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Digital Evidence - Enjoy The Silence

Daniel Miller started Mute Records entirely by accident in 1978 when he released his own single "TVOD/Warm Leatherette" under the guise of The Normal. The reverse of the picture sleeve included his home address and people started to send him demo tapes thinking that was the address of a record label. It was only when he discovered Fad Gadget (who started off recording in a cupboard at home) that Daniel released a second single (Fad Gadget's "Back To The Nature") and the label was born. Mute now has offices in London, New York and Berlin with a recording studio in London.

There is excellent information about Mute's early years and independent status throughout the years in Richard King's superb book "How Soon is Now?: The Madmen and Mavericks who made Independent Music 1975-2005" available from all good book stores and:


According to the BBC the original Mute logo was created using Letraset. The original Mute Records logo came from a Letraset sheet of architectural symbols.
Mute Records label logo 1978 to 1979 Mute Records label logo 1978 to 1989 Mute Records label logo 1990 to 1999 version A Mute Records label logo 1990 to 1999 version B Mute Records label logo 1990 to 1999 version C Mute Records label logo 2000 to 2008 Mute Records label logo 2010 to current
The primary Mute logo has changed over the years roughly with each decade that has gone by so approximately:


Daniel Miller never planned to launch a record label. He had put his home contact address on the rear of the sleeve of his The Normal single - people sent him demo tapes. One of those was Frank Tovey (as Fad Gadget) - when Daniel visited him there appeared to be no musical instruments in the house. Frank led him to a "studio cupboard" where his synthesisers and recording equipment was setup. Daniel signed him and Mute Records as a label was born.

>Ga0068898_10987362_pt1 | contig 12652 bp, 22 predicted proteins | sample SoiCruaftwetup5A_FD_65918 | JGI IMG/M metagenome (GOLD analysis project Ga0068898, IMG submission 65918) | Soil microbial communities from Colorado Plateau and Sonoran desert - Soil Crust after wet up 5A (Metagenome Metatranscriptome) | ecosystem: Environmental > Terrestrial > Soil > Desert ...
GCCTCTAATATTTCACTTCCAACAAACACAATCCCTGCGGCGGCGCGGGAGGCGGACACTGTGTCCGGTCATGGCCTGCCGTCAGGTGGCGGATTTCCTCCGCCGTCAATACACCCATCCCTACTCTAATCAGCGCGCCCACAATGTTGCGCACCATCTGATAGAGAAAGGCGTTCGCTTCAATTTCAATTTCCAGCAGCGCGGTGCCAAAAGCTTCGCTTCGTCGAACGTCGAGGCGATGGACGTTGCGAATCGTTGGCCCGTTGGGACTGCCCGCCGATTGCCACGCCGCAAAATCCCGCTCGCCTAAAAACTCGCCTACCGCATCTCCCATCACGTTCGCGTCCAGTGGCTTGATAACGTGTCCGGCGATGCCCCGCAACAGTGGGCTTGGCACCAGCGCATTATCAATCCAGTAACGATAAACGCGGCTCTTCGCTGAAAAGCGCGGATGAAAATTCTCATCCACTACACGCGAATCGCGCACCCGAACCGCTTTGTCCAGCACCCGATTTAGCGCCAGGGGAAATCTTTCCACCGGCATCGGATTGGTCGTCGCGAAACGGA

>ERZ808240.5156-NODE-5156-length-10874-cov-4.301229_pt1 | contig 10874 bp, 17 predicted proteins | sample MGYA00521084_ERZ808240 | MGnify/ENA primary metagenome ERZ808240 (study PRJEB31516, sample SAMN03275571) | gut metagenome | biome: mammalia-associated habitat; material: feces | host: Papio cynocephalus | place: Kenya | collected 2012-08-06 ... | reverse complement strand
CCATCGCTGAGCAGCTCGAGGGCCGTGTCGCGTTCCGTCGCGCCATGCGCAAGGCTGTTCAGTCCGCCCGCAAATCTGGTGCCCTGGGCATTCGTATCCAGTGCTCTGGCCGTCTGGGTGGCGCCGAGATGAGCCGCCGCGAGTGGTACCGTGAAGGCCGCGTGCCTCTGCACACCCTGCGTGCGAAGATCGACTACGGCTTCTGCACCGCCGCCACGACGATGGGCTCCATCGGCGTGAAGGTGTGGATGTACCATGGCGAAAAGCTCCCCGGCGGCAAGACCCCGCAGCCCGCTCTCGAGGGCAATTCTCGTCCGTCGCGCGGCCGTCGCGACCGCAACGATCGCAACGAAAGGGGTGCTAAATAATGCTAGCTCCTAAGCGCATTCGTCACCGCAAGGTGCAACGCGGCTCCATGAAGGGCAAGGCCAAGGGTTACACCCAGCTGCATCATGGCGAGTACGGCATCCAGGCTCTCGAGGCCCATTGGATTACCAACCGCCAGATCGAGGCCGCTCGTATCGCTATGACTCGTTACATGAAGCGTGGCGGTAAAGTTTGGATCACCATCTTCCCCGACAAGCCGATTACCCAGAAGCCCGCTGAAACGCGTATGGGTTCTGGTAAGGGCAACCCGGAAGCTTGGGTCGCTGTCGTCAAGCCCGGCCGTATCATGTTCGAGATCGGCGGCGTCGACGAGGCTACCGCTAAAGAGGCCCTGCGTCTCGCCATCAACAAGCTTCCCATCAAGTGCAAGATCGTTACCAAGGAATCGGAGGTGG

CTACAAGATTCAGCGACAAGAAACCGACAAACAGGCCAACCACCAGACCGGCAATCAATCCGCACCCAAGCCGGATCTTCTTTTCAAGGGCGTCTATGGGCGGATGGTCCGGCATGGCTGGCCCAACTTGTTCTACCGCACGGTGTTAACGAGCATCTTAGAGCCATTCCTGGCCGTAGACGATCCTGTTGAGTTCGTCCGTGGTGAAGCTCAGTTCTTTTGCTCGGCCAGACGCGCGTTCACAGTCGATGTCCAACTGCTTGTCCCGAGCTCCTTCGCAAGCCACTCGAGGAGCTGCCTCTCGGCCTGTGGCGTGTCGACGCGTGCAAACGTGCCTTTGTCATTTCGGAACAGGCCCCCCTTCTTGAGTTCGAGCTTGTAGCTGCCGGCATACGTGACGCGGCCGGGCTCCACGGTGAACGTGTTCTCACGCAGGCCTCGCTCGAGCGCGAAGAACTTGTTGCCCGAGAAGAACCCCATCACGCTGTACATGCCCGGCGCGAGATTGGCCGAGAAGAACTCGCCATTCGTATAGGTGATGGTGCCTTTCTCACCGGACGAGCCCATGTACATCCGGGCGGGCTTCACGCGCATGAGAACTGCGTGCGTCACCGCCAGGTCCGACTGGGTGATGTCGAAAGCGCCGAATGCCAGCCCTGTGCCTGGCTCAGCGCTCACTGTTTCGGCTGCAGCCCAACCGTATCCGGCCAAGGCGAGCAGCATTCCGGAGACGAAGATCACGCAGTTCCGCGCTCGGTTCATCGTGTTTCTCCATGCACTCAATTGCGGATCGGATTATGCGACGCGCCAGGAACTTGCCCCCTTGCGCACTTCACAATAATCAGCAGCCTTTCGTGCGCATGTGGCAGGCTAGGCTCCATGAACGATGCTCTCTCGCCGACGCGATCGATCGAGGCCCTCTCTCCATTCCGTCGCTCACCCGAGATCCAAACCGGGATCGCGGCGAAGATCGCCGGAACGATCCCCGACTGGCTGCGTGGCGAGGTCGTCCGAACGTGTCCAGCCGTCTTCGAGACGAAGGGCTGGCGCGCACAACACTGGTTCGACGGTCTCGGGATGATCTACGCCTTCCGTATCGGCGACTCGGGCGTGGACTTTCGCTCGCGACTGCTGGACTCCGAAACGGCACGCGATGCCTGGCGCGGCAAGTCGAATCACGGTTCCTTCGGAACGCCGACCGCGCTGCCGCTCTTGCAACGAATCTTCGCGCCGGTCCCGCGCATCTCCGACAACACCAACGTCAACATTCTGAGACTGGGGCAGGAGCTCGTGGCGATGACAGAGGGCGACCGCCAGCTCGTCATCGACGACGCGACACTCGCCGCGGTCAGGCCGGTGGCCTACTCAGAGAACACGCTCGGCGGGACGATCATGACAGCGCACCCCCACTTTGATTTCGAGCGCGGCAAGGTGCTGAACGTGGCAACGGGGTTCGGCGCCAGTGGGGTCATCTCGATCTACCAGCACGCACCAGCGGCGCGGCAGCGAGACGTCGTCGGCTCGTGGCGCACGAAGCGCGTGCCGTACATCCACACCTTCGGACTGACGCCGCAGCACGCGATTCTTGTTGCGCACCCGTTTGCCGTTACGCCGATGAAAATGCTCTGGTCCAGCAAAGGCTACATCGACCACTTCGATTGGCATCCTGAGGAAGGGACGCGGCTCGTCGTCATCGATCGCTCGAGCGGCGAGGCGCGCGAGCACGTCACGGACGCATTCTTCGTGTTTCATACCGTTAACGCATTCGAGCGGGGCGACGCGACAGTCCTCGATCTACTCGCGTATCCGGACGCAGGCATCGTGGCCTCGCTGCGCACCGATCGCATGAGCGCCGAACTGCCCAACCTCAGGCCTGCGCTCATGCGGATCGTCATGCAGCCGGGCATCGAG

In the late 1980s Depeche Mode had become so successful that Mute decided to release a four album "box set" compilation of tracks and b-sides. Sets of test pressing LPs and promotional tapes were made but the release was shelved and never went any further. Subsequently this has become the "holy grail" for Depeche Mode collectors.

Towards the end of the 1980s Daniel invested in a "small dance label" (Rhythm King) - they ended up having several number ones and many huge hits (with Bomb The Bass, S-Express, The Beatmasters, etc). Daniel then continued with this theme in 1992 by launching his own dance orientated label "NovaMute".

In 1988 Mute started "The Grey Area" with a Throbbing Gristle reissue on CD "CD 1". Independent industrial electronic music had made its way home. In 1991 they promoted the label with the "Tyranny Of The Beat" compilation available on CD and VHS video. It was promoted in conjunction with the "Music From The Empty Quarter" magazine and in true fanzine/underground style they officially released the compilation on a numbered limited edition cassette of which only 50 were made.

In the late 1980s and early 1990s Mute worked directly with several record labels for foreign territories specifically in France (Virgin), Germany (Intercord), Japan (Alfa) and the USA (Warners including Elektra and Sire). This in itself led to a large variety of different/special releases and promos. The Depeche Mode "Pleasure Little Treasure" 7" promo in France. German Depeche Mode 7" singles were pressed on red vinyl and 12" singles on multi-coloured vinyls. The "Chronicles" box sets in Japan (see next paragraph). And lots of different/additional singles and remixes in the USA especially for Depeche Mode, Erasure and Nitzer Ebb.

In 1991 Mute worked with their Japanese counterpart label "Alfa Records" to release a Depeche Mode box set. This eventually turned into the "Chronicles" X1 and X2 box sets each with four CDs in them. Each disc had a "theme". Mute's love of numbers and languages was clearly shown with the discs numbered one to eight in different languages.